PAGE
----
|+5°C = 39.72 bar|
|+10°C = 45.06 bar|
|+15°C = 50.93 bar|
|+20°C = 57.33 bar|
|+25°C = 64.32 bar|
|+30°C = 71.92 bar|
Above: CO2 temperature and pressure relationship.
The tank is always filled with deep cold CO2 from a low pressure tanker (maximum pressure 20–25bar), which corresponds to a liquid CO2 temperature of -20°C to -29°C. Monitoring of the CO2 level and tank pressure is done using sensors that take weight and pressure measurements.
The gas withdrawal valve of the CO2 vessel is connected to the valve station by a flexible high-grade steel corrugated hose and high-grade steel high-pressure pipe. The valve station is a framework rack with integrated pressure-reduction and the individual electromechanical and manually-controlled valves for the inerting endangered parts of the system, flow meter and CO2 gas detection system.
During the inerting process, gaseous CO2 is withdrawn from the CO2 tank and is taken into the valve station. The flow is monitored at the entry to the valve station using sensors. The CO2 then flows into the pre-selected areas of the system and displaces the O2. Inerting is triggered by the higher-ranking programmable logic control (PLC) in the control room, which permanently monitors the CO level, temperature and O2 concentration during the grinding process and storage of coal dust. Inerting of the individual pieces of equipment is started by opening the corresponding electromechanical ball valves. The pressurised CO2 flows into the system by means of nozzles once the appropriate ball valves are opened.
The electrical cabinet controls and monitors the CO2 tank and the valve station and is designed according to individual customer specifications. Electrical control of the tank is self-regulated and is monitored by control circuits.
At the inlet pipe a flow sensor is mounted to detect leaks during stand-by operation. During normal operation the valve station and tank are controlled by the PLC. Additionally local control is integrated so that a manual inerting process is possible in emergency situations like a power shutdown. The position of all electromechanical valves is indicated by limit switches.
At present Yara installs state-of-the-art PLC systems with Profibus DP signal exchanges. This is integrated with higher control-centres.
Low-pressure CO2 systems
Low-pressure CO2 inerting systems combine the advantages of controlled storage in combination with the most up-to-date technology. Their functionality is comparable with high-pressure systems. The main difference is that they feature deep cold storage of liquid CO2 with the help of an integrated refrigeration unit. For maximum inert gas discharge, the tanks are equipped with heating equipment to compensate for the drop in pressure.
Similarly to the high-pressure tanks, the low-pressure tanks are equipped with electrical weighing devices and pressure sensors for communication via the Profibus DP via the state-of-the-art PLC.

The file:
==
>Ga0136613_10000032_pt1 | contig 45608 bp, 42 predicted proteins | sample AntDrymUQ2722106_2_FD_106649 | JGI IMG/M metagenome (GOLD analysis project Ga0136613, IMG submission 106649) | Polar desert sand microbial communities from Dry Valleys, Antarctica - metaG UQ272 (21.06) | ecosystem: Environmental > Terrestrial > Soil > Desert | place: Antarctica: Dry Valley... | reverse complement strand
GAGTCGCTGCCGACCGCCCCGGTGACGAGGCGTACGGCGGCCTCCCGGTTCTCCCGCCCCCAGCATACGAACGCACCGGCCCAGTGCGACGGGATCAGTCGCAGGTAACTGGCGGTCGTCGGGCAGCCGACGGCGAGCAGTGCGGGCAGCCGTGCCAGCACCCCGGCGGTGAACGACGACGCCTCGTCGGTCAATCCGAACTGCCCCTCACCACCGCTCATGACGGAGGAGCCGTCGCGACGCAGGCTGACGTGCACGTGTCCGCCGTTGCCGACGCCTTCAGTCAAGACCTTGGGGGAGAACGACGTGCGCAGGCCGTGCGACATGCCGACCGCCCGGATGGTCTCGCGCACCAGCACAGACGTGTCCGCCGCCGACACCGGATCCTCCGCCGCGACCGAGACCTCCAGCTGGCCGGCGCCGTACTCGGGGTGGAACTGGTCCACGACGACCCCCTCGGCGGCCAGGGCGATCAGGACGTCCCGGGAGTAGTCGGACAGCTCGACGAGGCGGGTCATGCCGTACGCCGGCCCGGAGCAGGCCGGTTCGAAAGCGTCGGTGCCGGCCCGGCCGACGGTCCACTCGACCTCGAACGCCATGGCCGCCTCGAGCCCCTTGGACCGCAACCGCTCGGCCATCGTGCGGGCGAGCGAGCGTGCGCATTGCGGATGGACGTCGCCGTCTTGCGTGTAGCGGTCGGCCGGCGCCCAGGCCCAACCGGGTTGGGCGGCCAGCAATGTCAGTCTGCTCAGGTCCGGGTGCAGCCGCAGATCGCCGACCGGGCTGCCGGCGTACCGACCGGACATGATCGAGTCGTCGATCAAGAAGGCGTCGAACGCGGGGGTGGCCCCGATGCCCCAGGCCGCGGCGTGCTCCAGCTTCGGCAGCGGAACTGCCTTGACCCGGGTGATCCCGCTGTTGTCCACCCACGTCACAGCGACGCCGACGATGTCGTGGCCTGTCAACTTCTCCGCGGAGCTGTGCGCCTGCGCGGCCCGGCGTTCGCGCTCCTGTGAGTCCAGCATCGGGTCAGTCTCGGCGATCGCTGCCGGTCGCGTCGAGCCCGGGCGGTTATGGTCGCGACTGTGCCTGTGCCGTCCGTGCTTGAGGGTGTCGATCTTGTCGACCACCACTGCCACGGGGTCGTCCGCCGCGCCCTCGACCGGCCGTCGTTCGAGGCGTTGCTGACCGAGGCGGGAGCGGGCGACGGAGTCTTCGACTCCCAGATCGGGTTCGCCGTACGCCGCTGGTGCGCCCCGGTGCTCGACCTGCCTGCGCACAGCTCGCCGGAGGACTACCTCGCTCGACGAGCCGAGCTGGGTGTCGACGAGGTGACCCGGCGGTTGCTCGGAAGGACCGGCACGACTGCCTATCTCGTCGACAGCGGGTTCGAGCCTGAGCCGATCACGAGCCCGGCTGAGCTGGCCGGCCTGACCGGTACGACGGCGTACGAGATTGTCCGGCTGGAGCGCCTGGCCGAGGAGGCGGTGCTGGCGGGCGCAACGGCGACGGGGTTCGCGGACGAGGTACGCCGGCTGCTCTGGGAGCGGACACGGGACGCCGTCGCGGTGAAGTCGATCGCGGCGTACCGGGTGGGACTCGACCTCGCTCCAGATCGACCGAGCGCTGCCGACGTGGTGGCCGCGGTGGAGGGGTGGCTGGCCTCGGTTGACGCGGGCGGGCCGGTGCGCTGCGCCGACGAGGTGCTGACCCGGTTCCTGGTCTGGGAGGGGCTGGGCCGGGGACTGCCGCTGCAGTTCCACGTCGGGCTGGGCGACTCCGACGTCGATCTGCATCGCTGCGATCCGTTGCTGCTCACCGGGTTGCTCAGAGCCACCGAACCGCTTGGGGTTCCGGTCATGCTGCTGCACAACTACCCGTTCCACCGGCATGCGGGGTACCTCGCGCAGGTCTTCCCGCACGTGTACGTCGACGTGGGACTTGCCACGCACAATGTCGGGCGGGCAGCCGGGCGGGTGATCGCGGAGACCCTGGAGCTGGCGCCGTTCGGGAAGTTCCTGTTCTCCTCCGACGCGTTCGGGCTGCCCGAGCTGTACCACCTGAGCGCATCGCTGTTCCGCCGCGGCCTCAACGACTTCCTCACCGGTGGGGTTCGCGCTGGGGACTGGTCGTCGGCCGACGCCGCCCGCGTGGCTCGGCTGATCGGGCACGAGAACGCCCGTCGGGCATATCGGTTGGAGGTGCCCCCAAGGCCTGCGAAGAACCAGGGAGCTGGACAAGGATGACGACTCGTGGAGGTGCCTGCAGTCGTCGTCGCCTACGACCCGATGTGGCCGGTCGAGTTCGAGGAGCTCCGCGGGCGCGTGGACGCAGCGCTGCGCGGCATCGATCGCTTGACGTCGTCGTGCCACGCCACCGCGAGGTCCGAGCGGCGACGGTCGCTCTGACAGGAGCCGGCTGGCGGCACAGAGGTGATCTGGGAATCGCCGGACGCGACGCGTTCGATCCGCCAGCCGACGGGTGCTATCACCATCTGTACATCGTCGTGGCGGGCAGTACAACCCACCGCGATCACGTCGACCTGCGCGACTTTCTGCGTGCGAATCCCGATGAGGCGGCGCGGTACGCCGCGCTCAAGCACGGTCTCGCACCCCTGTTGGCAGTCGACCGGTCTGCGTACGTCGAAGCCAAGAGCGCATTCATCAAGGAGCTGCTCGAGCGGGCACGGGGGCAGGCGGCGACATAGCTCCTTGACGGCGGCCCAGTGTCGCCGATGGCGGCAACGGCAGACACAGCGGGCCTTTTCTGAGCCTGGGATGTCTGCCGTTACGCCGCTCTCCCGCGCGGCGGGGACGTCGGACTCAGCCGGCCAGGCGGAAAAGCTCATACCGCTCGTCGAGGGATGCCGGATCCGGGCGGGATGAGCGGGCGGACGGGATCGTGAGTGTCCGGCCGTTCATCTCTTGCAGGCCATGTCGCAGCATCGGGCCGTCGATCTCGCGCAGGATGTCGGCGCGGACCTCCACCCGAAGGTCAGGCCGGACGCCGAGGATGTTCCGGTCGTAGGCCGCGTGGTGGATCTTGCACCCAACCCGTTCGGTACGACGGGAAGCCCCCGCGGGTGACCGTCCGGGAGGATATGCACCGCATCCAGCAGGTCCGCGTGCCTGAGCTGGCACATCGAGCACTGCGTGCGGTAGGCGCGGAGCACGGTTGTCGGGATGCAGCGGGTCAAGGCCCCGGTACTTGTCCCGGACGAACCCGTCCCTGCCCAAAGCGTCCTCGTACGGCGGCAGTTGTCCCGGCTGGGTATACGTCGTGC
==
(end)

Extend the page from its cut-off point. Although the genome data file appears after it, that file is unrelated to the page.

Because the CO2 is taken in liquid form out of the vessel it has to be transformed into gaseous inert gas with the help of an evaporator. The most suitable kind of evaporators are ambient or atmospheric type because these are independent from any artificial power supply. Electrical evaporators or water-baths, which use power, risk malfunction in the event of a power shutdown. When one is attempting to make an inert atmosphere in a potentially explosive area, such malfunctions cannot be allowed.
Low-pressure inerting systems are mainly used in countries with constant temperatures above +5°C, for example the Middle East, Africa, South Asia, Australia and Central America. The inert gas capacity is mainly dependant on the size of the evaporator and ambient temperature. Tanks are available in a range of sizes from 4–28t. The capacities and number of ambient evaporators needed are decided on an individual basis.
High-pressure battery systems
High-pressure battery inerting systems are used for small to medium CO2 inerting capacities in places with limited infrastructure and where CO2 is not available by road.
They are very compact and have many similar technical characteristics as discussed above including weighing sensors, pressure sensors and communication systems. Batteries are used with standard CO2-steel cylinders for inert gas discharge and may be used in nearly all countries of the world. Weather conditions do have to be considered however, meaning that a small housing structure and/or heating may be necessary.
High pressure N2-pack inerting system
These systems are used in countries with infrastructure that severely limits the availability of CO2 by road. N2 high pressure packs are provided with nine to 12 standard 200bar N2 steel cylinders for inert gas discharge. Again, they can be used in nearly in all countries of the world.
The number of packs depends on the inert gas volume required. Multiple lines may be used and Yara designs feature automatic switching to ensure uninterrupted gas flow. In such a set-up, each line can provide sufficient inert gas for the entire coal-grinding system. Empty packs will be indicated by pressure sensors and have to be exchanged immediately. Pressure fluctuations caused by climate conditions do not affect N2-pack based inerting systems, so erection outside with a protective roof is generally sufficient.
Inerting of secondary fuel silos
In recent years the cement and lime industry has substituted increasing amounts of coal (and other conventional fuels) with secondary fuels such as sewage-sludge, wood powder, fluff and others.
In close collaboration with Titan Cement, Schenck Process, AltmayerBTD and robecco, Yara upgraded the existing CO2 inerting system at Titan's Thessaloniki plant in Greece in 2011.
This meant that the new 365m3 sewage-sludge silo is now provided with inert gas by a single valve station erected near to the silo. Several injection points are used including at the top of the silo, at the ring pipe around the flat bottom of the silo and in the Schenck Multiflex dosing system.
During start-up, inert gas volumes have been successfully tested together with Titan's engineers and integrated into the PLC system. Based on this experience, Yara is now working on another sewage-sludge project with Titan Cement at a plant in Bulgaria.